It’s important to note that these environments are not entirely separate. They share the same infrastructure and have no physical separation. In this reality, there will be traffic which needs to be controlled or blocked between the different environments to ensure best-practice security. At the same time however, in order for business to run as usual, specific communication flows need to be allowed access despite the environment separations. Mapping those flows, analyzing them and white-listing them is often not an easy process in itself, adding another level of complexity to traditional segmentation projects carried out without the right solution.

Use cases for environment segmentation include keeping business-critical servers away from customer access, and isolating the different stages of the product life cycle. This vital segmentation project also allows businesses to keep up with compliance regulations and prevents attackers from exploiting security vulnerabilities to access critical data and assets.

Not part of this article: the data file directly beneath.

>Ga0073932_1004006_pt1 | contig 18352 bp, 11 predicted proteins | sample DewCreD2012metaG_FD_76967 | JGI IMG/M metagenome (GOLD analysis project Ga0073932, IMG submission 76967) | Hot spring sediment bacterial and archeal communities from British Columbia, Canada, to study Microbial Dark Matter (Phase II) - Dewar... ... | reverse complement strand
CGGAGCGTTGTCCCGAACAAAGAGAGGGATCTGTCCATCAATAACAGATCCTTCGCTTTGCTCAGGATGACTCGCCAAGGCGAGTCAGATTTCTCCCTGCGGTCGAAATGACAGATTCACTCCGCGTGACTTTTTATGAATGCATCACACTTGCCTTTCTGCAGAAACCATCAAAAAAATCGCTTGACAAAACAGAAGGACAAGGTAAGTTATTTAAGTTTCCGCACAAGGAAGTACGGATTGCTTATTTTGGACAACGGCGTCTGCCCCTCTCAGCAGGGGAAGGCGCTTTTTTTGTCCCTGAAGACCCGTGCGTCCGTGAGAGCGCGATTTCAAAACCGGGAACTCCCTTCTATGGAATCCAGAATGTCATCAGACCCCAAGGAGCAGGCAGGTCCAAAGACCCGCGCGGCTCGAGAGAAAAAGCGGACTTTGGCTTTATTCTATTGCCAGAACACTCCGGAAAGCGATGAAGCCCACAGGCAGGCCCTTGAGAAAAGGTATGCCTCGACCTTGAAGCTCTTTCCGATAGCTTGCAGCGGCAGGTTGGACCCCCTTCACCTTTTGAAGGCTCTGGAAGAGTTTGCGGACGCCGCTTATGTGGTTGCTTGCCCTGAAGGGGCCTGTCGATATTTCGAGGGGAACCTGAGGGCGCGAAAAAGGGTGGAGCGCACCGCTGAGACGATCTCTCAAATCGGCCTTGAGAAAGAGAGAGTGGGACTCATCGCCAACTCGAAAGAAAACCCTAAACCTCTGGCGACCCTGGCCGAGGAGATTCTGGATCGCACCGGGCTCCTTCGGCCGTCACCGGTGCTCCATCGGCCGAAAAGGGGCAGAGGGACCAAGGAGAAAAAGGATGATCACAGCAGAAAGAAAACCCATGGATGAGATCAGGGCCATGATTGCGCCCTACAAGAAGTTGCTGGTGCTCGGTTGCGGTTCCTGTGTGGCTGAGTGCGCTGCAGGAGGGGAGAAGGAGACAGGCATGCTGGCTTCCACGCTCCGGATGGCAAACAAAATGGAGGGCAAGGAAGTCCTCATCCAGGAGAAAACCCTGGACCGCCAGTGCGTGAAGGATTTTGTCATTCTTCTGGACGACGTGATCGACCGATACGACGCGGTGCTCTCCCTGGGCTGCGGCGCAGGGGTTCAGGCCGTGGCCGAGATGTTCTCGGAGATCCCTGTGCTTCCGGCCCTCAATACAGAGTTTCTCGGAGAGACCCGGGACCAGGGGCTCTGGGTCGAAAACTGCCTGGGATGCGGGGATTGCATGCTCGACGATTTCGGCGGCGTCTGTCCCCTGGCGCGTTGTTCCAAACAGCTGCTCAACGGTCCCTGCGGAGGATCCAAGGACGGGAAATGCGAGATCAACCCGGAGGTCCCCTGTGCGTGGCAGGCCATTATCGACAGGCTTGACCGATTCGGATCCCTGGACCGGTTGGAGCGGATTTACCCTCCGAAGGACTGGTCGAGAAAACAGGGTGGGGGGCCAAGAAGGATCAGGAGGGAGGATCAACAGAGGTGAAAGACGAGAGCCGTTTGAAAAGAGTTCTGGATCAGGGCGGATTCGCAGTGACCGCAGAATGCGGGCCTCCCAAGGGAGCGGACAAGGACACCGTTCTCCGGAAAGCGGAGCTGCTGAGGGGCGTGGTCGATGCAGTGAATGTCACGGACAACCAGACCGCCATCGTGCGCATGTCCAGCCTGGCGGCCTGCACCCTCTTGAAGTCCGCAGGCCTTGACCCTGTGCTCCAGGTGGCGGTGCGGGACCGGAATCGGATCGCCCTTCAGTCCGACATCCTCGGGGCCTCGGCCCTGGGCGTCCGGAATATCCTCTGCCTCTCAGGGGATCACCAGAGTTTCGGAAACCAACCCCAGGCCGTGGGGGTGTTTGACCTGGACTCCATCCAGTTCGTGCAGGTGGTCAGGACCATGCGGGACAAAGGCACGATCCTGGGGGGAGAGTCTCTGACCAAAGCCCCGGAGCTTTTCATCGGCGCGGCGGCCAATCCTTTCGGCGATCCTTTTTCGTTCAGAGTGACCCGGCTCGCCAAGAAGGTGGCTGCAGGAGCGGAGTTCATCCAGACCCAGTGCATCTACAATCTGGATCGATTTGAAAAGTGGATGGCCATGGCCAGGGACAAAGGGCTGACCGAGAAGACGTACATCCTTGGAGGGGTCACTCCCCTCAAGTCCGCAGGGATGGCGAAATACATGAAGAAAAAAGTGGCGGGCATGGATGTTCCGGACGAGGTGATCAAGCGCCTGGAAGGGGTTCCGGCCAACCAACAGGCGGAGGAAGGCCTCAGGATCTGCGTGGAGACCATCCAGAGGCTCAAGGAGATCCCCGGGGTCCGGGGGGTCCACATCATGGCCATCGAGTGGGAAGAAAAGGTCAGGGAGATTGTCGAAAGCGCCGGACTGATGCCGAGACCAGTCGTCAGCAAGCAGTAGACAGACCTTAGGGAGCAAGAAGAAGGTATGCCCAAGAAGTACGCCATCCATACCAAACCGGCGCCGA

Traditional Methods of Environment Segmentation

Historically, enterprises would separate their environments using firewalls and VLANs, often physically creating isolation between each area of the business. They may have relied on cloud platforms for development, and then used on-premises data centers for production for example.

Today, some organizations adapt VLANs to create separations inside a data center. This relies on multiple teams spending time configuring network switches, connecting servers, and making application and code changes where necessary. Despite this, In static environments, hosted in the same infrastructure, and without dynamic changes or the need for large scale, VLANs get the job done.